How Personal Finance Bloggers Make Money
Have you ever wondered how bloggers make money? After all, if you’ve ever looked at pricing for domains, hosting, and other website essentials, you may be led to believe that blogs cost more than they make (which is unfortunately true for the majority of bloggers). However, for those who want to help offset these costs or even grow their income, there are several ways to monetize your site.
Let’s take a look at some of the main ways personal finance bloggers monetize their sites along with some best practices and tools in each category.
There may be no more obvious blog monetization tool than display ads — “obvious” in that most visitors to your site are sure to notice them. Despite their ubiquity, display ads tend to make up a smaller share of the revenue bloggers make as their blogs grow. Nevertheless there can be effective in offsetting expenses as your site starts to grow. Plus, as you increase your traffic, you may have the opportunity to upgrade to more lucrative ad networks.
Anyone who has ever encountered a site overstuffed with ads surely knows how annoying such implementations can be. For that reason, while there may be temptation to increase your ad inventory, this tactic could backfire if it turns readers off. Keep this in mind as you deploy different ad strategies and be sure to keep an eye on reader experience by visiting your own site with some regularity.
Getting Started with Display Ad Networks
It probably won’t surprise you to learn that one of the most popular display ad networks comes from one of the Internet’s largest presences: Google. Besides Google’s overall dominance, a big reason why AdSense is such a popular option for bloggers is because of the relatively low requirements for joining. Unfortunately, while you may be able to make some money with AdSense, the Adsense network tends to yield lower profits than some other options. Still, if you’re just getting started, AdSense may be your best/only option.
Perhaps the most talked about display ad networks among personal finance bloggers is Mediavine. Anecdotally those who employ the service say they enjoy strong returns and seem to be happy with the service overall. The only problem is that Mediavine has a fairly high page view minimum (currently 25,000 sessions per month) that will put them out of reach for many newbie bloggers. Therefore this may be one to aspire to as you grow your site.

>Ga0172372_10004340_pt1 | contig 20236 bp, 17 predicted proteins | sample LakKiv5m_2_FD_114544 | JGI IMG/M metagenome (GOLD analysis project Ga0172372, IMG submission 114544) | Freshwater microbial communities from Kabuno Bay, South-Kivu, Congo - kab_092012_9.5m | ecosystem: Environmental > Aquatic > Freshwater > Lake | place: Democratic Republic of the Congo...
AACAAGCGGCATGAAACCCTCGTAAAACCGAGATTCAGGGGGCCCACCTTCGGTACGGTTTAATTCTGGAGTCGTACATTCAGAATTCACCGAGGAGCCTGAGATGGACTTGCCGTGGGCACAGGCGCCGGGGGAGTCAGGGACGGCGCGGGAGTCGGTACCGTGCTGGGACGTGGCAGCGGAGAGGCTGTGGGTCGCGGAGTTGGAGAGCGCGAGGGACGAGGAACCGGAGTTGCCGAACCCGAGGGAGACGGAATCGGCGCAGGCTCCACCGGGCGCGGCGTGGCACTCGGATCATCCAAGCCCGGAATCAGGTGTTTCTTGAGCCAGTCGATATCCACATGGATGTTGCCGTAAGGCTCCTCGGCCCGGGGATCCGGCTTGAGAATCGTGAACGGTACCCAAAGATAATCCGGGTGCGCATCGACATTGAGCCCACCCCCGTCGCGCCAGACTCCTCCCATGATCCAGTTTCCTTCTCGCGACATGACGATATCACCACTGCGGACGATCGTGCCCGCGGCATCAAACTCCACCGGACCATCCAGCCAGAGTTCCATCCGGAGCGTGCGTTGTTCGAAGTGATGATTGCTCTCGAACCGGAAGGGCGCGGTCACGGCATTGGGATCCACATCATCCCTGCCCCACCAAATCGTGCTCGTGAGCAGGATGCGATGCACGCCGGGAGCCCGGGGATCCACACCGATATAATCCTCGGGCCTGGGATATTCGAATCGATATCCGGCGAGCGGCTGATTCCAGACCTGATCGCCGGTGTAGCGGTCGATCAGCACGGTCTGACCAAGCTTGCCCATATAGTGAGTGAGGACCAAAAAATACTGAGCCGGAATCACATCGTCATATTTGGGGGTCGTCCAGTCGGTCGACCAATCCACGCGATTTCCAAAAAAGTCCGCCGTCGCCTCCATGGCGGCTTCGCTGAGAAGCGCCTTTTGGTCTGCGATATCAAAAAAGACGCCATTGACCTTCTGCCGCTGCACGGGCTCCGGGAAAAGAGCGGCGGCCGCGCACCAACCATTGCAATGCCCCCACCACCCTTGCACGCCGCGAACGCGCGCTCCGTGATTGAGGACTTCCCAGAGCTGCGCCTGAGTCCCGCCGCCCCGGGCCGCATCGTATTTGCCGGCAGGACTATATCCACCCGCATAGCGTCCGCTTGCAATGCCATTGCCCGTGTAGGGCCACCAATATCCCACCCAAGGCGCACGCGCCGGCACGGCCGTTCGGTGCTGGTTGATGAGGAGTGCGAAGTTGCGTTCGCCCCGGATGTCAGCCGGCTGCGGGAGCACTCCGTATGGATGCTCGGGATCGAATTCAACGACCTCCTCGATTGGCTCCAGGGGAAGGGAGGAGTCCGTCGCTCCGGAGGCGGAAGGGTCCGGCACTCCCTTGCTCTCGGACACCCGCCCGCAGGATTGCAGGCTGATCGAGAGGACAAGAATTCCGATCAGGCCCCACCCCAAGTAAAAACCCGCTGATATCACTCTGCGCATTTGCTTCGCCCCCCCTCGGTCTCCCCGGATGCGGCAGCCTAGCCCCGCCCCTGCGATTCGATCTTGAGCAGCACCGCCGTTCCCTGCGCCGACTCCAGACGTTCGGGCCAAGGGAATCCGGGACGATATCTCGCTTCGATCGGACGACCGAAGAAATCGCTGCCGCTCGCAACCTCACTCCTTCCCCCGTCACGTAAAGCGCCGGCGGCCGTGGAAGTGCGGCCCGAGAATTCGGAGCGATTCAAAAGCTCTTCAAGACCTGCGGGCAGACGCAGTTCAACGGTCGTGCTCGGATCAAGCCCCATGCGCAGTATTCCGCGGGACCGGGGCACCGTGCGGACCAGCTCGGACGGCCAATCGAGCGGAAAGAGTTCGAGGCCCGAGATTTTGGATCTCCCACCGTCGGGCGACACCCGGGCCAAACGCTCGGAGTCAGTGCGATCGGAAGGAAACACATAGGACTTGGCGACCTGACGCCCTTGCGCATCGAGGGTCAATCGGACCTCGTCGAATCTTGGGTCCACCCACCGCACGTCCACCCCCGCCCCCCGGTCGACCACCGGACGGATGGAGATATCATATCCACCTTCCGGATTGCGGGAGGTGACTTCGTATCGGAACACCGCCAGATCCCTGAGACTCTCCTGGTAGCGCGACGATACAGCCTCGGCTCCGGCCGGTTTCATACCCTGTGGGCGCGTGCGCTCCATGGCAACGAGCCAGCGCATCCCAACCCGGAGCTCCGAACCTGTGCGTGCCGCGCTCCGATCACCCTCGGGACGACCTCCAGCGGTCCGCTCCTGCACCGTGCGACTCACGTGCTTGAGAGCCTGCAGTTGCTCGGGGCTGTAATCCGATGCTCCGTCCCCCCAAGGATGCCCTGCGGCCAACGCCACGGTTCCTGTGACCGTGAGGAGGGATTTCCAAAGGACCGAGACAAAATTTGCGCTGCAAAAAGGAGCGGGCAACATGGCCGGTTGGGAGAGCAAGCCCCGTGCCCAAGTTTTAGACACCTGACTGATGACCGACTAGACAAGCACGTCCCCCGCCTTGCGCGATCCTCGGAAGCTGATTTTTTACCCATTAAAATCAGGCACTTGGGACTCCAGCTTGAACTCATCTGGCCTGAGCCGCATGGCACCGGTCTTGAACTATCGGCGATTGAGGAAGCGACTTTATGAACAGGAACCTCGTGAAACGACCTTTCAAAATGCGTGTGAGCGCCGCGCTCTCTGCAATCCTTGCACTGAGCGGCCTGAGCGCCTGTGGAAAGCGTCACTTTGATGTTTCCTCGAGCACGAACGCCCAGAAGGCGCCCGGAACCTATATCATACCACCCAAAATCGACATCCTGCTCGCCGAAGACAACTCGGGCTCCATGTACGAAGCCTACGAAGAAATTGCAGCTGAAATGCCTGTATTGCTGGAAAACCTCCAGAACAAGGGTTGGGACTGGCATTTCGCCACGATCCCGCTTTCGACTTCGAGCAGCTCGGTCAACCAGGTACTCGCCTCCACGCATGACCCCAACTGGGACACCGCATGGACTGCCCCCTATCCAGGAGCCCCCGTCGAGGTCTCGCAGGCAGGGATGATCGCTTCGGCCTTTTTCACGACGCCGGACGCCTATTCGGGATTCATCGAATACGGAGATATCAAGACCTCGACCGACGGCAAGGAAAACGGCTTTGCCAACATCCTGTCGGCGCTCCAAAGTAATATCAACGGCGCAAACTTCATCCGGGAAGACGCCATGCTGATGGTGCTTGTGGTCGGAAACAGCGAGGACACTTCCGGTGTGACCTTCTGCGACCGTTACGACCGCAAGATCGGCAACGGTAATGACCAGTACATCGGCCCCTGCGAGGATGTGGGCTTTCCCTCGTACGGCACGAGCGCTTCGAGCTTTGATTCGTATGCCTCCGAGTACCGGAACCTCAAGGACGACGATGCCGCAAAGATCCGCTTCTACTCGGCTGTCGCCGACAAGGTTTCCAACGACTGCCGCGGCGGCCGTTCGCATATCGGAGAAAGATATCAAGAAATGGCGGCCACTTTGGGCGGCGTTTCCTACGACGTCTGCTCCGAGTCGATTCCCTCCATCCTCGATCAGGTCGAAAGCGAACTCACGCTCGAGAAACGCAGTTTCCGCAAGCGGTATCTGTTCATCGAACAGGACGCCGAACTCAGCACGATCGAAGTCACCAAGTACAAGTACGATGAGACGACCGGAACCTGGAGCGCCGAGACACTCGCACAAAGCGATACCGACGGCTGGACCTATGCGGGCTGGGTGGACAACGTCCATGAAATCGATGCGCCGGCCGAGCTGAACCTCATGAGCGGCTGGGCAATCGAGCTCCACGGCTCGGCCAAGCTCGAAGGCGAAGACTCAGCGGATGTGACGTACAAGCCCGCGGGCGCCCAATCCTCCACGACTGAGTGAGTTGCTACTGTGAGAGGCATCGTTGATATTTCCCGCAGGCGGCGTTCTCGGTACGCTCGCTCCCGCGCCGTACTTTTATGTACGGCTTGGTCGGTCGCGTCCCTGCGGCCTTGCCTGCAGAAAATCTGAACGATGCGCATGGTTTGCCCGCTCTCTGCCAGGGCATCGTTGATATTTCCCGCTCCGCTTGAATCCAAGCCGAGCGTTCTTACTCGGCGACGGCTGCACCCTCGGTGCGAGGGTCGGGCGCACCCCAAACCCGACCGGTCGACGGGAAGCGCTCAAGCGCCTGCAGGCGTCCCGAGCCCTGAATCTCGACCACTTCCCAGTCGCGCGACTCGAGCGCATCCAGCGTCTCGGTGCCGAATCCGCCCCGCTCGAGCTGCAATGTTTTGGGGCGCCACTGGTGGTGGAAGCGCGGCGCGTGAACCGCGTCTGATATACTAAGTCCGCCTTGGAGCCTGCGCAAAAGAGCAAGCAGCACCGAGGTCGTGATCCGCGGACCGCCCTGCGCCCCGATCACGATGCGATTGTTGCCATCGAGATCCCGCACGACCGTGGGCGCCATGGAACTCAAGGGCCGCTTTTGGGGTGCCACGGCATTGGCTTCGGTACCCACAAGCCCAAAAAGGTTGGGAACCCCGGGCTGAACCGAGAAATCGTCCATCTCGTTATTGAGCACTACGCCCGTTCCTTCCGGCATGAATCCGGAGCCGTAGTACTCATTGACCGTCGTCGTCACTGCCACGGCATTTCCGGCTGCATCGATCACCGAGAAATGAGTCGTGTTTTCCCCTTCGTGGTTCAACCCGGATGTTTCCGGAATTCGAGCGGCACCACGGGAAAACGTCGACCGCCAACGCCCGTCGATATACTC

Formerly known as The Blogger Network, Monumetric also seems to have fans in the personal finance blogging community. The company offers four different monetization programs, with the lowest tier (Propel Program) requiring 10,000 page views per month. Given that threshold, Monumetric could fill the void between AdSense and Mediavine for growing blogs.
Even if site visitors aren’t as familiar with affiliate links as they may be with display ads, they’ve surely encountered them. Simply put, affiliate links allow bloggers to recommend products and services to readers and receive a small commission if those customers make a purchase.
As affiliate marketing has grown, its also been the source of some controversy. In response the Federal Trade Commission (FTC) continues to adjust their guidelines, although those rules can still be a bit vague. Regardless, consensus suggests that bloggers clearly disclose affiliate relationships, explaining that they will be compensated when links are used to make purchases. Not only will this practice help keep you on the right side of the FTC but will also help build trust among your readers.
Popular Affiliate Programs and Networks
Consider that Amazon is known for stocking just about any product a person could need, it’s no surprise that the megastore’s affiliate program has been a go-to for bloggers. Not only does the site’s wide selection make it easy for bloggers to add logical links to products they recommend but Amazon also gives affiliates credit for anything else customers purchase after clicking your link. Amazon’s commissions can vary based on several different factors and they do have some requirements you’ll want to review before applying. Still, this can be a great option for getting started with affiliate income.
As I mentioned, there are several affiliate networks out there, with CJ (previously Commission Junction) being one of them. Among the retailers that offer programs through CJ are Barnes and Noble, Samsung, Zappos, Travelocity, and many more. For some of these brands, your acceptance by CJ is enough to get started as an affiliate for them. However, in other cases, you may still need to apply with the brand themselves to gain approval.
Like CJ, Awin is another affiliate network that connects several brands with bloggers. Some of their advertisers include Clear, Etsy, The Motley Fool, StubHub, and others. It’s worth noting that, in some cases, you may be able to utilize more than one affiliate network or program. That said, you’ll want to review the rules for each program you apply for to ensure they allow for such strategies.
Affiliate relationships are one thing but some brands may want to take things to the next level. That’s where sponsored content comes in. Sponsored content could mean that a company asks you to craft a blog article that promotes them or they may supply you with an article of their own they’d like you to post. Similarly brands might request that you promote them on social media or in a YouTube video in exchange for some compensation. Of course this level of compensation can vary, although some bloggers have made such content into a core part of their monetization strategy.